By J. Thomas Ranken
President & CEO
After months of negotiating, 196 individual countries at the United Nations Conference on Climate Change in Paris pledged to combat climate change and limit temperature rise to 2 degrees Celsius. This commitment to curb carbon emissions is unprecedented, especially when you consider the stakes.
The agreement effectively creates a collective carbon ceiling. If the globe emits more carbon than the ceiling allows, we will blow past the 2-degree target (if we haven’t already). The question is, how do you divvy up the allotted carbon emissions between developed and developing nations—especially when energy inequity still looms so large.
There are currently 1.3 billion people around the world with no access to electricity. More than 300 million of them are in India, which I recently visited with a delegation of cleantech executives and investors from the Trade Development Alliance of Greater Seattle and Element 8. The country is feverishly working to shrink that number; their solution lies in a combination of clean and dirty energy sources. India set an ambitious goal of generating 40 percent of its electricity from renewable resources by 2030 and has committed $100 billion toward clean energy investments over the next five years. At the same time, it also increased its coal production targets to 1.5 billion metric tons by 2020—more than double current production.
India’s growing coal production targets are a challenge. But, every challenge seeds an opportunity.
| Contrast of living condition in the Dhobi Ghat district of Mumbai
These challenges provide an opportunity for Washington State’s cleantech sector to develop new technologies and deploy new demonstration projects to make the most of India’s $100 billion clean energy investment (along with the billions of dollars being offered by nonprofit organizations and other nations). Technology developed in our state, including energy storage, smart grid systems and distributed networks, may well play important roles in meeting these challenges in India and around the world.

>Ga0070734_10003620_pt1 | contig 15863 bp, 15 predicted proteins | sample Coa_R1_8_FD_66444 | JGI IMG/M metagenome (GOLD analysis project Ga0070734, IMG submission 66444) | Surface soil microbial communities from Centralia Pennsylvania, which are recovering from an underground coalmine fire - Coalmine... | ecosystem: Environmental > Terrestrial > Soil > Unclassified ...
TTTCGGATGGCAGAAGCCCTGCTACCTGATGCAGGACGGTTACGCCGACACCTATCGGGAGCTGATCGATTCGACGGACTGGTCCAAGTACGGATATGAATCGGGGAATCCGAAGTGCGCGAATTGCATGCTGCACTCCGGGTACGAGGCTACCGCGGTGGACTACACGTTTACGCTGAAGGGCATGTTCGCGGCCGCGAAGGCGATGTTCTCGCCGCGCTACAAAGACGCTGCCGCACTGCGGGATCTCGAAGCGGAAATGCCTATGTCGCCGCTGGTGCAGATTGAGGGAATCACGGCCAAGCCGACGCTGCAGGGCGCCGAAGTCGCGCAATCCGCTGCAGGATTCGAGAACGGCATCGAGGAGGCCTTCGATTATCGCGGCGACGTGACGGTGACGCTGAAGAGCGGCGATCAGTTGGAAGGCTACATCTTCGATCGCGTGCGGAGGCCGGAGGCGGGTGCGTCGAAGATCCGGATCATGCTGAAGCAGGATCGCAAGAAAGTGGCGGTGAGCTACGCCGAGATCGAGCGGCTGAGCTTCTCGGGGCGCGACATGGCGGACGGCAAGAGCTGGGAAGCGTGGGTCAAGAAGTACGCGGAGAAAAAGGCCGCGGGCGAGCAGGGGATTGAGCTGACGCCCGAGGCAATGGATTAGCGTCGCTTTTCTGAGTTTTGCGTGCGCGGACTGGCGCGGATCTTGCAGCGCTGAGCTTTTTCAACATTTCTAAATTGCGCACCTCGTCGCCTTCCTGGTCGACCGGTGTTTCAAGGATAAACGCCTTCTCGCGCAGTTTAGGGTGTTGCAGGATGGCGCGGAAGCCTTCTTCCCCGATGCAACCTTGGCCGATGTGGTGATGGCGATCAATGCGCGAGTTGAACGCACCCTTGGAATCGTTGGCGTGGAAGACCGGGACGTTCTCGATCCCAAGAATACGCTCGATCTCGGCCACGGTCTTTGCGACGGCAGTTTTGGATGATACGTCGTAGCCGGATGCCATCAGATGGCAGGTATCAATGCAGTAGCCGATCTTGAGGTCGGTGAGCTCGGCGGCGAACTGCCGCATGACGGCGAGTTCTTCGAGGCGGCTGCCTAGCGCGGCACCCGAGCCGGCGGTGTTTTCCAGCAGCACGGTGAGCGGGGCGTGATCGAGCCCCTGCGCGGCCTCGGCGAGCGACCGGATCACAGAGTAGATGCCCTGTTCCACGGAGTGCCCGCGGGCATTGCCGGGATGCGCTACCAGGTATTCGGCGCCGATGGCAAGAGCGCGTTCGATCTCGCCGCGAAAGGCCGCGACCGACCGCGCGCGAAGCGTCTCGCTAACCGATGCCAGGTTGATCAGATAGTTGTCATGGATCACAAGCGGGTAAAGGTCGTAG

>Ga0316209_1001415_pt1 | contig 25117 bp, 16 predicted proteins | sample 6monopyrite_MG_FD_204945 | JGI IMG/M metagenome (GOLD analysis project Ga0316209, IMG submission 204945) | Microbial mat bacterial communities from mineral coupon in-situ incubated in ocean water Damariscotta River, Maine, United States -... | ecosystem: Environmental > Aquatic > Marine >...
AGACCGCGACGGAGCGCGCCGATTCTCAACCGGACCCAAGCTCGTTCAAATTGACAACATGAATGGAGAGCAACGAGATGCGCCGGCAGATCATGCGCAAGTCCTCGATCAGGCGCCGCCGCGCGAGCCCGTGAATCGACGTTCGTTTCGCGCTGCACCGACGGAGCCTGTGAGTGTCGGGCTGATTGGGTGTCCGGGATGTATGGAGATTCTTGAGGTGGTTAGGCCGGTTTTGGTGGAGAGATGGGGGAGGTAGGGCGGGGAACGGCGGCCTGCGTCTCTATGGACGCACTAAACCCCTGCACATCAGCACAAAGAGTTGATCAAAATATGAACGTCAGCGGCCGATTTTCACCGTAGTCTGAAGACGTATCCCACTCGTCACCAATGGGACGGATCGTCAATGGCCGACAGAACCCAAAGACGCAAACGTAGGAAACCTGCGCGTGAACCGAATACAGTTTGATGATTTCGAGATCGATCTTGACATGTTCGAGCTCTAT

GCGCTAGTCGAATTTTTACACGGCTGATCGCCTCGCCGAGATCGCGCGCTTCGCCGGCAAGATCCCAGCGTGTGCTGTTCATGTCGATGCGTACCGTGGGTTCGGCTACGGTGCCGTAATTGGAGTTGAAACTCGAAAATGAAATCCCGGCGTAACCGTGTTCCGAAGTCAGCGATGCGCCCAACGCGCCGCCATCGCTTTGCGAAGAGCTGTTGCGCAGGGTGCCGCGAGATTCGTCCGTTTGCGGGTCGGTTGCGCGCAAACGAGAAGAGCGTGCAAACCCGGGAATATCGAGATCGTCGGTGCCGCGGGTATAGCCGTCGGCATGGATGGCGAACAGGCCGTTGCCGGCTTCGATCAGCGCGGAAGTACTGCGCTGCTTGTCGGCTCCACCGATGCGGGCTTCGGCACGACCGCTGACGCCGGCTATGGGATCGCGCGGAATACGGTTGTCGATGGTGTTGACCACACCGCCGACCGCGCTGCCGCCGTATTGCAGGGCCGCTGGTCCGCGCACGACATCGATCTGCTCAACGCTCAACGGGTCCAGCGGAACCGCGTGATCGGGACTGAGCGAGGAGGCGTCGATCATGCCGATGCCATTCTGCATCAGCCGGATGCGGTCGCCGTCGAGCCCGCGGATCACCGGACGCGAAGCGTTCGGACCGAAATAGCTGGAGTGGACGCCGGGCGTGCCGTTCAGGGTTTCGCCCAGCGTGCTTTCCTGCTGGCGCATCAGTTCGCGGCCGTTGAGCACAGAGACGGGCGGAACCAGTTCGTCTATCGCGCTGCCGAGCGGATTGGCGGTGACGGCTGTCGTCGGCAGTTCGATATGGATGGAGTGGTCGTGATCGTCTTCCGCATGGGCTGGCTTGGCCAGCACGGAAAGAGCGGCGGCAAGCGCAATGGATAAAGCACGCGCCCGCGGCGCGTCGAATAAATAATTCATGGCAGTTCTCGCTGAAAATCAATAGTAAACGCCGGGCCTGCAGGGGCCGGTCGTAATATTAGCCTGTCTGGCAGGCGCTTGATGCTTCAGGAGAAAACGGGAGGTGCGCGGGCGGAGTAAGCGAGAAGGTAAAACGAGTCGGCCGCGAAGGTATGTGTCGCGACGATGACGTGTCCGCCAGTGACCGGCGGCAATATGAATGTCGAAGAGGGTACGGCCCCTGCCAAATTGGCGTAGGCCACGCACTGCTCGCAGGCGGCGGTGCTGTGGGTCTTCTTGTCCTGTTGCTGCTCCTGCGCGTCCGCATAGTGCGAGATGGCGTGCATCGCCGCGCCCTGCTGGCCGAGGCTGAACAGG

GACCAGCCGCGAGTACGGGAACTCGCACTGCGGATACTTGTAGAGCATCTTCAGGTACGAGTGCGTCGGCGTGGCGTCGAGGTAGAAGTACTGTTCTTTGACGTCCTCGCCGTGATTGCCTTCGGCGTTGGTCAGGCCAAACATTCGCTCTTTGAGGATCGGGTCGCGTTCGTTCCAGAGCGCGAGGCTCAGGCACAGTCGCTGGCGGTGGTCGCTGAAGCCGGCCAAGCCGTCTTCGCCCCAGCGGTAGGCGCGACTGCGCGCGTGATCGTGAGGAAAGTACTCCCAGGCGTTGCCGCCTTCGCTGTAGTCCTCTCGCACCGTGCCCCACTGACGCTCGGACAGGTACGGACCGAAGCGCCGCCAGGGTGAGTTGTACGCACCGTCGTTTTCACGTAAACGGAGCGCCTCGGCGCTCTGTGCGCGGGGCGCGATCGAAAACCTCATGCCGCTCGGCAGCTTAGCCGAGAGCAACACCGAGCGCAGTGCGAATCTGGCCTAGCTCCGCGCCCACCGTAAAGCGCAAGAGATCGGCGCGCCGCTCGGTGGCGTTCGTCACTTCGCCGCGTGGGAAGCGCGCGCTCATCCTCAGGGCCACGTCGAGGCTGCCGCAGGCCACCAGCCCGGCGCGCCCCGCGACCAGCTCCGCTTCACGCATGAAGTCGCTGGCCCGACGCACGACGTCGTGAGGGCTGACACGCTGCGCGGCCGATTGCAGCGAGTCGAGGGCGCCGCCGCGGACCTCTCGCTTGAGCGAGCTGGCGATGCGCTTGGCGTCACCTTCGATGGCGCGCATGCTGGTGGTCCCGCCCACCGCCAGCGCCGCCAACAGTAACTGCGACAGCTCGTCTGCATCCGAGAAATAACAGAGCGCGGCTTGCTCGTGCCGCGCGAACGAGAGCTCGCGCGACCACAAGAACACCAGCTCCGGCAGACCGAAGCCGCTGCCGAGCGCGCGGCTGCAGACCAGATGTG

A very large and very difficult question lingers: Can we work together to develop and test distributed generation, micro-grids, and other clean energy sources to deliver power to those without electricity while reducing India’s need for more coal production?
The short answer is yes. Washington State has multiple established and emerging companies partnering with research institutions to develop clean energy and grid modernization demonstration projects that will someday be replicated across the globe. We have innovative entrepreneurs developing new business models and financing mechanisms. We have multiple levels of government, foundations, and philanthropic organizations committing billions of dollars toward a solution.
Our state has created a solid foundation for cleantech industry growth to make these opportunities possible. The two Clean Energy Fund allocations passed by lawmakers since 2013 will invest more than $76 million in clean energy research, development, and infrastructure development. Clean energy research and development tax credits are also being actively debated in Olympia.
India is the world’s third largest carbon emitter with one of the fastest growing economies. It’s committed to reducing carbon emissions as a percentage of its GDP growth. Alone, the country cannot get there. Together, we can.
There is a definite opportunity for increasing Washington State’s global cleantech exports, but we must work together to build an ecosystem that ensures our state stays at the forefront of the global clean technology sector.